Bennani's first Los Angeles exhibition playfully blends humor and critique, weaving an expanded allegory for how media circulates through channels of digital and geopolitical power, both online and in the real spaces we inhabit.
Guided Tour of a Spill
Feb 14 - 16, 2020
The Paramount Pictures Studio
5515 Melrose Ave, Los Angeles, CA 90038
Before we get to the spill, you should know a bit about the island called the CAPS, this place in the middle of the Atlantic. The CAPS began as a detention camp for arrested teleporters, migrants swatted from the sky by American Troopers and held here to await processing. Violently rearranged from a quantum teleportation state into the forms you see now, the CAPS residents built their bodies and their lives back anew. As camps grew into neighborhoods and neighborhoods into urban enclaves, a distinctly hybrid culture developed on the island.
This diasporic culture of remix and recombination was fed by a trickle of data from the outside world. A single cable, limited and controlled by the Americans, brought the global internet to the CAPS. The videos, songs, and images that made it through were immediately taken up by the CAPS residents, dismantled and remixed through the cultural codes on the ground, creolized through their own spoken languages, their own visual principles, their own media histories.
Then came the spill. As you might guess, crocodiles and cables don’t mix. The puncture sent a spew of information into the ocean— MP9s and M7Vs, algorithmic ads and cookie warnings, posts and passwords, all tumbling in the waves, settling among the coral, working their way up the food chain like toxins bioaccumulating. The ocean became a Youtube soup, and you’ve been swimming in it. This disaster of data leaking out into the water, this streaming rupture, this is what we are here to see before us in this guided tour of a spill.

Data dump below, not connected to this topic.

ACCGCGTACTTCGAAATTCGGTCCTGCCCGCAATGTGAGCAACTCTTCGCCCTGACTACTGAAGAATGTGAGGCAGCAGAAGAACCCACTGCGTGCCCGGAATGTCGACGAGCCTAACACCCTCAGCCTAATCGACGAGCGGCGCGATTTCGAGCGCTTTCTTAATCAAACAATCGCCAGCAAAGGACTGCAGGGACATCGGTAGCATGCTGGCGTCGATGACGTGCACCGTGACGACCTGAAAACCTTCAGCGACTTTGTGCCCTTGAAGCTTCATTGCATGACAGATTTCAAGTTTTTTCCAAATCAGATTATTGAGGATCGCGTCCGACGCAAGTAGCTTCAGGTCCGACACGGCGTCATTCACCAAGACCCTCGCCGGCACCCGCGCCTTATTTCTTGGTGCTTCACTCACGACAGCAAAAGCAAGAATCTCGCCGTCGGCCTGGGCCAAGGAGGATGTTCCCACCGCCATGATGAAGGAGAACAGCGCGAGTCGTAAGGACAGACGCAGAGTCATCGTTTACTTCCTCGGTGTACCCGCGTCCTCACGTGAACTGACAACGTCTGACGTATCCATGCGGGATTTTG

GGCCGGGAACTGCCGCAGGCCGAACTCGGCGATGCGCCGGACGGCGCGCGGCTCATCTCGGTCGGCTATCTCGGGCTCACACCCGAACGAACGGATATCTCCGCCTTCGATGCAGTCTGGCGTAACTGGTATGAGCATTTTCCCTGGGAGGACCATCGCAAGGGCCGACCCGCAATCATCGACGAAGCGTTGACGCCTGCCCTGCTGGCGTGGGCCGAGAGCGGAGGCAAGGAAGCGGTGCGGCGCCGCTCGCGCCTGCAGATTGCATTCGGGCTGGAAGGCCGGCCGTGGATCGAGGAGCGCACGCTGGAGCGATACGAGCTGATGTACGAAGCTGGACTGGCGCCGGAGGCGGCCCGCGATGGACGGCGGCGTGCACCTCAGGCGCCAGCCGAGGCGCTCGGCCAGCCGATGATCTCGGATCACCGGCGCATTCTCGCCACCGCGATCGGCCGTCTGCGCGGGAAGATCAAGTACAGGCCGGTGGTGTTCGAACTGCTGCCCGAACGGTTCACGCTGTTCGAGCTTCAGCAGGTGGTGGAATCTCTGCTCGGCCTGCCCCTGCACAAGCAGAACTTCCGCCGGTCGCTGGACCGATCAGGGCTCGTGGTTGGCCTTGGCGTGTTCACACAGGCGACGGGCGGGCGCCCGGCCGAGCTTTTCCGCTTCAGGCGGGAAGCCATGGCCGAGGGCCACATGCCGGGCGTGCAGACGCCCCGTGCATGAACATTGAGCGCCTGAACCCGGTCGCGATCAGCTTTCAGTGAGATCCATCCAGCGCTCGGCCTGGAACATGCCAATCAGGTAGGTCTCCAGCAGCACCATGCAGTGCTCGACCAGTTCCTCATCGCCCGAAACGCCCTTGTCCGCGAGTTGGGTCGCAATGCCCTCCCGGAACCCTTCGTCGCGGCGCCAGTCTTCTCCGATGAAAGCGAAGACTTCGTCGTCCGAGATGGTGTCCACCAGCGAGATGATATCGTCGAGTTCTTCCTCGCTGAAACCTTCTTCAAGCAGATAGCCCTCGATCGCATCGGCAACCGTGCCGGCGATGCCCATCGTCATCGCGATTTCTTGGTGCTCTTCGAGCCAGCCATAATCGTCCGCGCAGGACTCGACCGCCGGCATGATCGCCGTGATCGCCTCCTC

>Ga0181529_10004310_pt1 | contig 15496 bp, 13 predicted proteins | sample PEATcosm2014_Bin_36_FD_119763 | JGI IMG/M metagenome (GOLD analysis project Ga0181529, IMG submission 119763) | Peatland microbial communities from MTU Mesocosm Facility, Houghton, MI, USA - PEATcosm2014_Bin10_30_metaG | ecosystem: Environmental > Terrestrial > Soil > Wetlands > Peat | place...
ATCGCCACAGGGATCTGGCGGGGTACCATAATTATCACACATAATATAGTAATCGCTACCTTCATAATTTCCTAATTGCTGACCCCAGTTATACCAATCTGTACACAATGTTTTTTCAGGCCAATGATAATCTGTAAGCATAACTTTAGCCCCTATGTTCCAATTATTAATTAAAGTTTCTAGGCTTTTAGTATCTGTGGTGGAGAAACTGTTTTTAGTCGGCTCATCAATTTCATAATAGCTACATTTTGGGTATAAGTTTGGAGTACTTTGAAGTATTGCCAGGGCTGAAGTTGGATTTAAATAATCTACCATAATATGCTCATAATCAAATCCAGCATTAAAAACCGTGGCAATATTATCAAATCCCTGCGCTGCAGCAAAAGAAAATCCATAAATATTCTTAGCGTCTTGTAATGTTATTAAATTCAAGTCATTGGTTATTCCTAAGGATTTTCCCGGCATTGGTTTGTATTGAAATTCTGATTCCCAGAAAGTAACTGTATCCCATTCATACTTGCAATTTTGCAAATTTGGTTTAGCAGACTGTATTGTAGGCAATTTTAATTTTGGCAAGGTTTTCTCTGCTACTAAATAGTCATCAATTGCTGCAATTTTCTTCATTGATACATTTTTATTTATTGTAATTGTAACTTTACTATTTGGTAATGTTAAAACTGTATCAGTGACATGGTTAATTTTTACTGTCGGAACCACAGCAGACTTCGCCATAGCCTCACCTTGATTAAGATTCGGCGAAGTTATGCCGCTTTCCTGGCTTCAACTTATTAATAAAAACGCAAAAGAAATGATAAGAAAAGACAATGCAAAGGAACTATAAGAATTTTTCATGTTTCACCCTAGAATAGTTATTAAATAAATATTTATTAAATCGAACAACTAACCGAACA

Guided Tour of a Spill, 2021 Meriem Bennani’s Guided Tour of a Spill acts as an interlude between her groundbreaking Party on the CAPS (2018), her pseudodocumentary set in the Moroccan quarter of the CAPS, and a narrative sequel set to debut later this year at the Renaissance Society and Nottingham Contemporary. The exhibition consists of the titular multi-channel video projected and displayed on sculptural, kinetic screens alongside new drawings of scenes from the world of the CAPS. One screen, broadcasting what could be an A.I.- generated children’s video, is topped by helicoptering ropes that slap the gallery walls. Inspired by the compilation structure and synesthetic drive of Disney’s Fantasia (1940), Guided Tour of a Spill centers less on overt narrative and more on the visceral and sensorial pleasure of music, dance, athletics and humor. Throughout the exhibition, Bennani playfully blends humor and critique, weaving an expanded allegory for how media circulates through channels of digital and geopolitical power, both online and in the real spaces we inhabit.